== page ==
Like all therapists, when I do my job well, people stop coming to see me. The clients ideally feel better than when they first walked in because of our work together. This work may consist of changing their relationship with themselves (i.e. not listening to the inner critic as much) seeing aspects of their lives from a different perspective, healing old wounds or life-changing insights (e.g. understanding that their grandmother didn’t abandon them, she was not allowed to come to see them following a nasty custody battle).

It’s amazing to watch people change and grow, “graduate” from the therapeutic bubble and go out and live life on life’s terms with a new skill set.

That said, recently, I had an experience that surprised me.

My client, Heidi, who had been doing some amazing introspective work in my Relationship Insight group, made some drastic changes in her life: she busted through her “shoulds” and  realized that she wanted to live from her more authentic self.

Normally, this is like music to my ears! Watching someone stop saying yes when she meant no; then literally letting her hair down and embracing her power; and ultimately, living a little bit further out of her comfort zone.

What I didn’t anticipate was my sadness and even a sense of guilt when she told me that, as part of uncovering her true self, she was leaving her husband of fifteen years.

Why was I shocked? Grief stricken? Protesting? I am a divorce therapist and I see this happen every day.

The conclusion I came to was this: The goal this woman had when she originally came to see me had not revolved around her marriage (she wanted to increase her confidence at work) so I didn’t anticipate that a split was even in the cards for her. Perhaps she didn’t either.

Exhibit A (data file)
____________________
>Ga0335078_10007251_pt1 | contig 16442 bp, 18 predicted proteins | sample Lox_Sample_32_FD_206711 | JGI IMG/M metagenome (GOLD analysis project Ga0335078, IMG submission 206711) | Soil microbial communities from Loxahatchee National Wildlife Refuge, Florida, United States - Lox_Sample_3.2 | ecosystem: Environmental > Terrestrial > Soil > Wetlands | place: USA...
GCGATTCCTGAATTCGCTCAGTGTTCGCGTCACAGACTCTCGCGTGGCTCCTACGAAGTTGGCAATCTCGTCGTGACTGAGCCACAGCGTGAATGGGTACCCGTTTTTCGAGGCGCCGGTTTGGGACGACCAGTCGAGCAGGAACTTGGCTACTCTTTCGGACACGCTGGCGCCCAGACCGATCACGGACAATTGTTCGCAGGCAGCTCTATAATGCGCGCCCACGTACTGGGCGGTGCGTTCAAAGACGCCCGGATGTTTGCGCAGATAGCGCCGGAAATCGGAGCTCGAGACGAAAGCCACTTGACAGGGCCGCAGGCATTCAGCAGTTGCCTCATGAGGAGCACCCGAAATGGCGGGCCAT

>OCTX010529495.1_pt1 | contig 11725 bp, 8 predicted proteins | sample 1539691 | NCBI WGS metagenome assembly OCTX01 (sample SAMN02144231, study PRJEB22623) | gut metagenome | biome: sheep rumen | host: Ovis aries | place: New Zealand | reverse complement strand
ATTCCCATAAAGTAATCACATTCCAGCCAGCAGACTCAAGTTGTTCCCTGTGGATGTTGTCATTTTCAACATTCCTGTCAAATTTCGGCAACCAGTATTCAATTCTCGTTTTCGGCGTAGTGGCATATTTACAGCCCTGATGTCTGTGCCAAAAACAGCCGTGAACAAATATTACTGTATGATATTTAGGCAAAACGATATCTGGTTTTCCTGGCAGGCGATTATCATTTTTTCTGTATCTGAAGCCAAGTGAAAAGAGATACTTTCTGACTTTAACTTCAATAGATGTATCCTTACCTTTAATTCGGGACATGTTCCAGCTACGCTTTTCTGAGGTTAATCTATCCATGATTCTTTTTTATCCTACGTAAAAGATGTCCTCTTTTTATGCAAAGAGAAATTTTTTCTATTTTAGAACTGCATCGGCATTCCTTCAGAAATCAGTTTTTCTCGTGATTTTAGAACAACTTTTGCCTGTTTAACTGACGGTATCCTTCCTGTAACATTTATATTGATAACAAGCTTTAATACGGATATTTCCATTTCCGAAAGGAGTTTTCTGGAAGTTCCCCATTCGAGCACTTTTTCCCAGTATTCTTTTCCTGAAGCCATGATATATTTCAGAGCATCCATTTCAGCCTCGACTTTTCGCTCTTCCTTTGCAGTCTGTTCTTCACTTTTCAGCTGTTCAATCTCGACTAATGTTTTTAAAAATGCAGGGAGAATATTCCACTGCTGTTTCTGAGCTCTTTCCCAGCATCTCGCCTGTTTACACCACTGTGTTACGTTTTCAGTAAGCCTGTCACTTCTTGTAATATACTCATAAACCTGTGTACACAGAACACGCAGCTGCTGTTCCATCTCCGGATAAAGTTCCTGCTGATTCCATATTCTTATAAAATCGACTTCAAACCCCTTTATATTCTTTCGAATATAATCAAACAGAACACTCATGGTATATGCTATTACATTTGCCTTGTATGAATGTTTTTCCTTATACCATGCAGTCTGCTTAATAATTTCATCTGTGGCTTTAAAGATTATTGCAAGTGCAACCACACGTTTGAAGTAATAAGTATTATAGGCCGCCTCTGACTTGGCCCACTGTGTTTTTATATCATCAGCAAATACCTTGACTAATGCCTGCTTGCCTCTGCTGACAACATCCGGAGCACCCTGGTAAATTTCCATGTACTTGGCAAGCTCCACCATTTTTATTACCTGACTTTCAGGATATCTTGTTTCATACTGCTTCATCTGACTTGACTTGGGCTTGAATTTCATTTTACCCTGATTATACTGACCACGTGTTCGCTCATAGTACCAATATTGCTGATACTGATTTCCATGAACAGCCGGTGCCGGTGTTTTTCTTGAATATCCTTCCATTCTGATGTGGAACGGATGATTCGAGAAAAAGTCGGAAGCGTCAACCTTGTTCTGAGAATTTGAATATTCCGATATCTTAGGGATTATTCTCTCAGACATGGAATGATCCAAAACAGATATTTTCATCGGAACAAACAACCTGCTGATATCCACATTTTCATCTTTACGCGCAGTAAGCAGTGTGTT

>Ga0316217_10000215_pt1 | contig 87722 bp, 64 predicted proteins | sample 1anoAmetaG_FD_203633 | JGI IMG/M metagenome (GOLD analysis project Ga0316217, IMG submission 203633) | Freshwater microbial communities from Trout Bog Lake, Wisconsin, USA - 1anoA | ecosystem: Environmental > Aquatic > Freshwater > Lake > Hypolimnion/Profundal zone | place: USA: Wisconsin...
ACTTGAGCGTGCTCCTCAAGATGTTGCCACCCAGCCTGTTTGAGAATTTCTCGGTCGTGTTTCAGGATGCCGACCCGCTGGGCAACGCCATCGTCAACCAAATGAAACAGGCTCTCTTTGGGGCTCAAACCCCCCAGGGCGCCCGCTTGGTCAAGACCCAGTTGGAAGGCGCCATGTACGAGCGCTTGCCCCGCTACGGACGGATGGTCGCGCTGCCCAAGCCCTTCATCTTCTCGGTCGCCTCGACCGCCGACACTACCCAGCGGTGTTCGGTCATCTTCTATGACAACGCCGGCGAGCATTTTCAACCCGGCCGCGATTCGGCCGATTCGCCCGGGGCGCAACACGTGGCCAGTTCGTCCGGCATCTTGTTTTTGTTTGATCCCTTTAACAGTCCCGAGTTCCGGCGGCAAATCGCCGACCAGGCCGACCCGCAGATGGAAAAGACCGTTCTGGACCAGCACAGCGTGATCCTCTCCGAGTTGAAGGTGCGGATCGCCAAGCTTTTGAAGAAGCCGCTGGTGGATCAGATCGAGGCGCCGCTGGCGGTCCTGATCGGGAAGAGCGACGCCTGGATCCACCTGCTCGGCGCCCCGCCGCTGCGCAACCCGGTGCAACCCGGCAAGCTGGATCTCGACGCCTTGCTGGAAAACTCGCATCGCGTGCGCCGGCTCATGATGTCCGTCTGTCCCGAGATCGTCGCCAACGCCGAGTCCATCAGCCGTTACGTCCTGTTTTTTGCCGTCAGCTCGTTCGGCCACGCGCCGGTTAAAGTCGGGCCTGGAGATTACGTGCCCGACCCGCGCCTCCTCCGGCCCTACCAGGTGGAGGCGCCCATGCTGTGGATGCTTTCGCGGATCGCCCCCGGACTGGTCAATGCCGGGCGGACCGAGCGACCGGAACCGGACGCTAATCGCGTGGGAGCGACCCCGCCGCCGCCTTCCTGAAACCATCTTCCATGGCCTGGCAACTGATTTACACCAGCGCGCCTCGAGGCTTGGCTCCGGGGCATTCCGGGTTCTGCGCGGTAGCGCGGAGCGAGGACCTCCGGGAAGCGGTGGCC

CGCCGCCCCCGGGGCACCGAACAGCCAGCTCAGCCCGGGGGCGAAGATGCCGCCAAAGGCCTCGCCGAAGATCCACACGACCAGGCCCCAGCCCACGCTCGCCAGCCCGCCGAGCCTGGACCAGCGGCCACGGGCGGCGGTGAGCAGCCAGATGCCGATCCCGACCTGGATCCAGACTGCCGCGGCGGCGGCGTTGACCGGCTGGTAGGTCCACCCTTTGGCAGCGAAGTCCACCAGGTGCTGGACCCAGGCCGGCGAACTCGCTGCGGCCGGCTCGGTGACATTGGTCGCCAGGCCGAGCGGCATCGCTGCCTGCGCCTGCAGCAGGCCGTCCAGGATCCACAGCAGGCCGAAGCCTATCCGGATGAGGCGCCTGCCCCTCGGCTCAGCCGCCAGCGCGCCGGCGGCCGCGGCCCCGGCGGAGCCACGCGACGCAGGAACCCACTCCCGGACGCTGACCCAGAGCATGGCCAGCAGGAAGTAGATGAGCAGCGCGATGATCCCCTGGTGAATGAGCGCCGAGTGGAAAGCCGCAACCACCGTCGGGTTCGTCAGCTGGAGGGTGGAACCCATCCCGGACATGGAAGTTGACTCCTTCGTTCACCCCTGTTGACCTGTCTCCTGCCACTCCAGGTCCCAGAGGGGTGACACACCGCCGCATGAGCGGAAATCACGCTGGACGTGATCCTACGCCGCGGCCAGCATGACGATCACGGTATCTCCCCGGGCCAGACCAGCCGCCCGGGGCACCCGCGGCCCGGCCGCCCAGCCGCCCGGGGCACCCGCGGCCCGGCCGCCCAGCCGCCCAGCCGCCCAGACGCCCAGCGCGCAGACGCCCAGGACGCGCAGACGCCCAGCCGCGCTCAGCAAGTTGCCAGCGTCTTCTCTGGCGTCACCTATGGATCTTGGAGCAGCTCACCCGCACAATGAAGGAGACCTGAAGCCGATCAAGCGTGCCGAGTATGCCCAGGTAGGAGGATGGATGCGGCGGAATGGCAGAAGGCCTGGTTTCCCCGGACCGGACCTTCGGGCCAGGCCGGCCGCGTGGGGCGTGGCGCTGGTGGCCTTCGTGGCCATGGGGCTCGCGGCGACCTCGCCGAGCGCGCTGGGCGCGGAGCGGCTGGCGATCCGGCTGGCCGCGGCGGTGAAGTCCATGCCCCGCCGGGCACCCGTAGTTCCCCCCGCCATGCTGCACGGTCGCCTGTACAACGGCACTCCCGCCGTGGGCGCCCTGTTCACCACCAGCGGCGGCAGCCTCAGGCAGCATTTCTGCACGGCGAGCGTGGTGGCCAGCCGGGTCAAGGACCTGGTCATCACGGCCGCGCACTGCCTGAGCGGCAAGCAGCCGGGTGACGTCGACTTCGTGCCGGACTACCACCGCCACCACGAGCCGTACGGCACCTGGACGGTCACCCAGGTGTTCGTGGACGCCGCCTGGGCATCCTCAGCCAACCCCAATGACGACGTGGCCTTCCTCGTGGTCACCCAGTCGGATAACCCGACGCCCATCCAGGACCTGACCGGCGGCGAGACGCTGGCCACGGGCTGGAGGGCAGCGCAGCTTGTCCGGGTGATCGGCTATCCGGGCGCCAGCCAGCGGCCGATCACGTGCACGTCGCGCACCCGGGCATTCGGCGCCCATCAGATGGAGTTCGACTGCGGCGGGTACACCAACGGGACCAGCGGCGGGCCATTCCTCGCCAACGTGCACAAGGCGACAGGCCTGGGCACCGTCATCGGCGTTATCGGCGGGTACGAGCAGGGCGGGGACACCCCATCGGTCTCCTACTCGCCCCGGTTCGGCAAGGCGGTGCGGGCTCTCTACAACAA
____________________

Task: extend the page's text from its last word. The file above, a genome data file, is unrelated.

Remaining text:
Of course, when one part of the system changes, the entire system changes so it’s not unusual to see ripples of transformation across a client’s life when they are immersed in doing inner work. I’ve even heard of people avoid going to therapy because they know they will have to change!

Heidi’s relationship insights helped her to see that her husband didn’t want her to have her own voice or her own opinion. After attempting some marriage counseling and giving the marriage about another year’s worth of “chance to change,” Heidi realized that she no longer wanted to be married to a man who made her feel small, who only looked out for number one, and who had cheated on her a number of times. It was too much of a contrast to go to work feeling better and being more assertive only to come home and shrink again.

Given her multi-level transformations and his unwillingness to make any significant changes, there was only one clear path for her.

She has since filed the paperwork to dissolve the marriage and she gets visibly stronger every time I see her.

Of course, therapists don’t try to break up relationships but it can be a side effect of getting healthier. Perhaps we should have a disclaimer for clients:


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